In the years to come, critics would accuse HRW of giving disproportionate attention to Israeli misdeeds. According to HRW’s own count, since 2000, MENA has devoted more reports to abuses by Israel than to abuses by all but two other countries, Iraq and Egypt. That’s more reports than those on Iran, Saudi Arabia, Libya, Syria, Algeria, and other regional dictatorships. (When HRW includes press releases in its count, Israel ranks fourth on the list.) And, if you count only full reports—as opposed to “briefing papers,” “backgrounders,” and other documents that tend to be shorter, less authoritative, and therefore less influential—the focus on the Jewish state only increases, with Israel either leading or close to leading the tally. There are roughly as many reports on Israel as on Iran, Syria, and Libya combined.
HRW officials acknowledge that a number of factors beyond the enormity of human rights abuses go into deciding how to divide up the organization’s attentions: access to a given country, possibility for redress, and general interest in the topic. “I think we tend to go where there’s action and where we’re going to get reaction,” rues one board member. “We seek the limelight—that’s part of what we do. And so, Israel’s sort of like low-hanging fruit.”
During the third week of the five-week war, the organization published a report on “Israel’s indiscriminate attacks against civilians. (A report on Hezbollah rocket fire would not come out for another year, although, again, HRW did issue press releases on the subject in the interim.) The report said there was evidence suggesting that, in some cases, “Israeli forces deliberately targeted civilians.” Critics, such as Alan Dershowitz and Bar-Ilan University Professor Avi Bell, jumped on the report and related documents, arguing that some of their assertions were highly questionable. HRW ceded no ground, accusing Dershowitz and Bell of “armchair obfuscations.” But, when it issued its more comprehensive report on Lebanese fatalities a year later, the organization admitted that the first report had indeed gotten key facts wrong. For example, an Israeli strike in the village of Srifa—the second-deadliest attack described in the first report—turned out to have killed not “an estimated 26 civilians” (as HRW had originally claimed) or “as many as 42 civilians” (as Roth later wrote), but 17 combatants and five civilians. “[E]yewitnesses were not always forthcoming about the identity of those that died, and in the case of Srifa, misled our researchers,” HRW wrote. Elsewhere in the new report, HRW acknowledged that the original had missed mitigating factors that cast some Israeli strikes in a different light.Yet at the time they were adamant about their methods, just as we saw in their dismissal of criticisms about their 5 long reports bashing Israel for Operation Cast Lead:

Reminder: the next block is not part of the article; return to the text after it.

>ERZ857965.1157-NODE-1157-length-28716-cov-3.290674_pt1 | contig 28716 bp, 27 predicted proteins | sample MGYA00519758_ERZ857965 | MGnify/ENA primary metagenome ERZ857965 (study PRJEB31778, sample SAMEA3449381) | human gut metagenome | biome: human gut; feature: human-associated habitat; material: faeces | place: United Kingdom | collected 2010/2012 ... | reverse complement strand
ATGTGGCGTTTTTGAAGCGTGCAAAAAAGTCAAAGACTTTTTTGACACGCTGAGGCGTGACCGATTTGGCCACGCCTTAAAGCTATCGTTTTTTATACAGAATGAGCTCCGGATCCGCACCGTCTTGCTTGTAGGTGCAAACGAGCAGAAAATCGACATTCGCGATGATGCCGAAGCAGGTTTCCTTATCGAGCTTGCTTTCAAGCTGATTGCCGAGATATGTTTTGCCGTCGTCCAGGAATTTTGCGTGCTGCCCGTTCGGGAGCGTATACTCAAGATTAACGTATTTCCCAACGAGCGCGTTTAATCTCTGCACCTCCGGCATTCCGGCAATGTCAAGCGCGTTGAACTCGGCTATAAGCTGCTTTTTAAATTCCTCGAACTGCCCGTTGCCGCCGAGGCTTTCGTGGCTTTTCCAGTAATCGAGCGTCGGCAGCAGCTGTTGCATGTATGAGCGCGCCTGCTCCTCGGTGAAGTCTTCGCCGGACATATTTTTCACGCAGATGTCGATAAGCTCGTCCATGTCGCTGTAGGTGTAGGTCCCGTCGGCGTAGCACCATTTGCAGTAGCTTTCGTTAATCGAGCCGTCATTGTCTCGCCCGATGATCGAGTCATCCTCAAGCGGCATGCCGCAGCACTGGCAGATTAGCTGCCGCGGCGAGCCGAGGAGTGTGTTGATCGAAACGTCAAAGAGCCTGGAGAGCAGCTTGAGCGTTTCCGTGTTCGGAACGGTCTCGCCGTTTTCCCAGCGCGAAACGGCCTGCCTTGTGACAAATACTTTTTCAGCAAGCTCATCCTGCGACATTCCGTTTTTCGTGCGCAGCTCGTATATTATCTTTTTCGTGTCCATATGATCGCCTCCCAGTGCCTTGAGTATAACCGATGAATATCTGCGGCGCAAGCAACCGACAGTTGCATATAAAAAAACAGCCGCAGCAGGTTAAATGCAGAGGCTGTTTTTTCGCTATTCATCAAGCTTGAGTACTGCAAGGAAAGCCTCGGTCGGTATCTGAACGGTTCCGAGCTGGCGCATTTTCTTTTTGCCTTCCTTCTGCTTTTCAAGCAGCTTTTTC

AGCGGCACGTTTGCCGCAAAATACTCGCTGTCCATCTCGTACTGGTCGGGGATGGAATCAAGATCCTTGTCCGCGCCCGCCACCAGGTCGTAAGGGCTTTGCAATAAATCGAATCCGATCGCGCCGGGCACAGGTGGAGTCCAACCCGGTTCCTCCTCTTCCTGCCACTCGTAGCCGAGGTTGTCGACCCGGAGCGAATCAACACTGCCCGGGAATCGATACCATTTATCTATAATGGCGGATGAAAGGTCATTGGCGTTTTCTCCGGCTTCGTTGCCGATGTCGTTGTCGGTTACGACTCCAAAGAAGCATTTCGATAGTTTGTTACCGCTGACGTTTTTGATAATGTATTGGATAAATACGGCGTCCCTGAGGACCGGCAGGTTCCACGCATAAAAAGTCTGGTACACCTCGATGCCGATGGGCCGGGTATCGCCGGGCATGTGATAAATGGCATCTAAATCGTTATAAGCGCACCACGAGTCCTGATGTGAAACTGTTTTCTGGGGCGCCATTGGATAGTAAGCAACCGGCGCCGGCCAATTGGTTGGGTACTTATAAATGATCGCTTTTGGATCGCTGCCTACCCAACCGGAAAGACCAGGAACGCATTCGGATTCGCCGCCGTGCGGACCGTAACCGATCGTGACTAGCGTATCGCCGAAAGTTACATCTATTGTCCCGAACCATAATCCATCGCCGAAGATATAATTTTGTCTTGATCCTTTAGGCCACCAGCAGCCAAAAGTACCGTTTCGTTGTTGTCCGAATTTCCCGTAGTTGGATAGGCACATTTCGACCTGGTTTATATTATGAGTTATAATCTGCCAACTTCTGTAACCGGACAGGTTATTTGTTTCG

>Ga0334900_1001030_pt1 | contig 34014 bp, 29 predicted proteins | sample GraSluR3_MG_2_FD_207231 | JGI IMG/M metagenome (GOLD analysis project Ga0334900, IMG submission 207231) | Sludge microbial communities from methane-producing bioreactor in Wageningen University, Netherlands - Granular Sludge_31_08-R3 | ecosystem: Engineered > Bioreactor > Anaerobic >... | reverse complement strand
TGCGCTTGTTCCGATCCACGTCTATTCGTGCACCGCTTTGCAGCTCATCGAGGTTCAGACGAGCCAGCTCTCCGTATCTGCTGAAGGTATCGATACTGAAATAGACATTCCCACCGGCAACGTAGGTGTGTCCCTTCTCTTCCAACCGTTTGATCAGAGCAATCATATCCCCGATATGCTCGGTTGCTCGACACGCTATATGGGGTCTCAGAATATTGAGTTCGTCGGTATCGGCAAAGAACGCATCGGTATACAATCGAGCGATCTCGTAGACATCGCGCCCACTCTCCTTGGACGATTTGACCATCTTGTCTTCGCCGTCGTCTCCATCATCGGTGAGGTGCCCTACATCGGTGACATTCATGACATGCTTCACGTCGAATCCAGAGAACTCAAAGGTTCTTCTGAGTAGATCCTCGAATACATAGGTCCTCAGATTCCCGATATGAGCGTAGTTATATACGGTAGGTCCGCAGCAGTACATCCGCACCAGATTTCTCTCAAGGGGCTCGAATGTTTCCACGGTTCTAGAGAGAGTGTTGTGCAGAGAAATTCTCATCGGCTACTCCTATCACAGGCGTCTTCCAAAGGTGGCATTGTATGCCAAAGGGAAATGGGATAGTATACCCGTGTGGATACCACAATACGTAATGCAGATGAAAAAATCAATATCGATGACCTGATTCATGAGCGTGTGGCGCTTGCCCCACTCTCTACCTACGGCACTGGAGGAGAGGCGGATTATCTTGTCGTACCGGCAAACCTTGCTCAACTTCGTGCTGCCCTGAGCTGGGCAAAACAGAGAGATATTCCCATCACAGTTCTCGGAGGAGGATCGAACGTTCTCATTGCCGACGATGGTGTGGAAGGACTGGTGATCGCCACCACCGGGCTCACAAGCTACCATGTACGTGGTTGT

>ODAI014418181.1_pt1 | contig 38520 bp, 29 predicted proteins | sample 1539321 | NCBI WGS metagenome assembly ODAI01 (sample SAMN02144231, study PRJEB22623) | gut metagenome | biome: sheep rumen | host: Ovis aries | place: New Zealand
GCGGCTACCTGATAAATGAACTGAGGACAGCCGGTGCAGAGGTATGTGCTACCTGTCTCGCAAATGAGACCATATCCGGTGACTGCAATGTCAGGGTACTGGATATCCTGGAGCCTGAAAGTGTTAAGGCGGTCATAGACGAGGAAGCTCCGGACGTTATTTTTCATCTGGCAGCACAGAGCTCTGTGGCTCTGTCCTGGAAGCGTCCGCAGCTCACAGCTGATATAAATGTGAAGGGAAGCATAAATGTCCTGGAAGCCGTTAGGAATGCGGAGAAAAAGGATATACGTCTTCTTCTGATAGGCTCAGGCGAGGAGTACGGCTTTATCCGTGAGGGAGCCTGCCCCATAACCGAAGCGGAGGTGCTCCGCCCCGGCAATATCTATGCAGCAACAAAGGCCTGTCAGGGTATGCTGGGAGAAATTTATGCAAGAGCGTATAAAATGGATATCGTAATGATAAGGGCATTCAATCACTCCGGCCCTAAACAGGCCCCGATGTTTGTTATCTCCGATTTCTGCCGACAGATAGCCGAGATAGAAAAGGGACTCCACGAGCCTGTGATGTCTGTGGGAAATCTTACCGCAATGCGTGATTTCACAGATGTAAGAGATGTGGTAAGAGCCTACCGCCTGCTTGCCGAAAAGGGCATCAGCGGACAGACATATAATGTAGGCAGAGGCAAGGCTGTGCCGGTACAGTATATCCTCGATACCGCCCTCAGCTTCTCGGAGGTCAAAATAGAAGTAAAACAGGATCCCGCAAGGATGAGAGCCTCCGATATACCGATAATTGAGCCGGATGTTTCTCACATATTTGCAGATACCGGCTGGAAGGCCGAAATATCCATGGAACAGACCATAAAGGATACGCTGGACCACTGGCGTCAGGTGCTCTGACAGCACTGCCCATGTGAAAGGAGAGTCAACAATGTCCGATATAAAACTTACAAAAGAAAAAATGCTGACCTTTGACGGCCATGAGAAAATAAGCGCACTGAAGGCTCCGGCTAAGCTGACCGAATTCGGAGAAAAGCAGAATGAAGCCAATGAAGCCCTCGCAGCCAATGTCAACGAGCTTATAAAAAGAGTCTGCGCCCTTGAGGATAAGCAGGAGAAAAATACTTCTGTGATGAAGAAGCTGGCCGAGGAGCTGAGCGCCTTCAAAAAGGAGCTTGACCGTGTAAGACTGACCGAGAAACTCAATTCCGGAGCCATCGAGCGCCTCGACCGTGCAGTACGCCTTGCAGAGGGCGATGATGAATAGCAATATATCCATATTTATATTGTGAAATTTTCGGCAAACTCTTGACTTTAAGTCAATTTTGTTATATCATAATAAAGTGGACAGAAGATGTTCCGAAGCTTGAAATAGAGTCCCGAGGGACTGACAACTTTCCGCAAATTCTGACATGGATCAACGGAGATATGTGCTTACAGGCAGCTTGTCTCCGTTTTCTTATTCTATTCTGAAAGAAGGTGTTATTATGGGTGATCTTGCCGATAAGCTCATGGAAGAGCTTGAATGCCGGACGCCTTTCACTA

Robert James—a businessman, World War II veteran, and member of the MENA advisory committee who has been involved with HRW almost since its inception—calls the group “the greatest NGO since the Red Cross,” but argues that it is chronically incapable of introspection. “Bob is bringing this issue up on Israel,” he says. “But Human Rights Watch has a more basic problem. ... They cannot take criticism.”A parenthetical section of the article is interesting: